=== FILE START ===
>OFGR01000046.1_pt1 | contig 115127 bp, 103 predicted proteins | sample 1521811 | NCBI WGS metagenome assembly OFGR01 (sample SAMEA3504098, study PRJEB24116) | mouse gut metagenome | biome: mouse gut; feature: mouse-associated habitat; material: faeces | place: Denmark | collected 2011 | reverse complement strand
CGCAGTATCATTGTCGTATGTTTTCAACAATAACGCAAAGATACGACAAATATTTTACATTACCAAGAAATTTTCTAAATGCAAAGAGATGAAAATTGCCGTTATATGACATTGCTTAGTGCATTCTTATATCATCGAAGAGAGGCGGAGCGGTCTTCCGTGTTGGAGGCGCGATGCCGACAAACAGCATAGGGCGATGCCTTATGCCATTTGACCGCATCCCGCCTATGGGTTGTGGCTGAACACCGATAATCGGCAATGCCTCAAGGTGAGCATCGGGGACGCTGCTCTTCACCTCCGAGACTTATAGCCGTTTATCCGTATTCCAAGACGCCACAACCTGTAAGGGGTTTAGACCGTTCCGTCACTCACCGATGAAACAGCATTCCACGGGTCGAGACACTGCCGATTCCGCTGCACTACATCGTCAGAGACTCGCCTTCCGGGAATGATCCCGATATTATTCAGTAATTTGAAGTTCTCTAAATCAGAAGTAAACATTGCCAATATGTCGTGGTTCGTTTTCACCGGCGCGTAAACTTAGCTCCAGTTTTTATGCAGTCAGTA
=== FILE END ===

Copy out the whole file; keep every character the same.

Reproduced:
>OFGR01000046.1_pt1 | contig 115127 bp, 103 predicted proteins | sample 1521811 | NCBI WGS metagenome assembly OFGR01 (sample SAMEA3504098, study PRJEB24116) | mouse gut metagenome | biome: mouse gut; feature: mouse-associated habitat; material: faeces | place: Denmark | collected 2011 | reverse complement strand
CGCAGTATCATTGTCGTATGTTTTCAACAATAACGCAAAGATACGACAAATATTTTACATTACCAAGAAATTTTCTAAATGCAAAGAGATGAAAATTGCCGTTATATGACATTGCTTAGTGCATTCTTATATCATCGAAGAGAGGCGGAGCGGTCTTCCGTGTTGGAGGCGCGATGCCGACAAACAGCATAGGGCGATGCCTTATGCCATTTGACCGCATCCCGCCTATGGGTTGTGGCTGAACACCGATAATCGGCAATGCCTCAAGGTGAGCATCGGGGACGCTGCTCTTCACCTCCGAGACTTATAGCCGTTTATCCGTATTCCAAGACGCCACAACCTGTAAGGGGTTTAGACCGTTCCGTCACTCACCGATGAAACAGCATTCCACGGGTCGAGACACTGCCGATTCCGCTGCACTACATCGTCAGAGACTCGCCTTCCGGGAATGATCCCGATATTATTCAGTAATTTGAAGTTCTCTAAATCAGAAGTAAACATTGCCAATATGTCGTGGTTCGTTTTCACCGGCGCGTAAACTTAGCTCCAGTTTTTATGCAGTCAGTA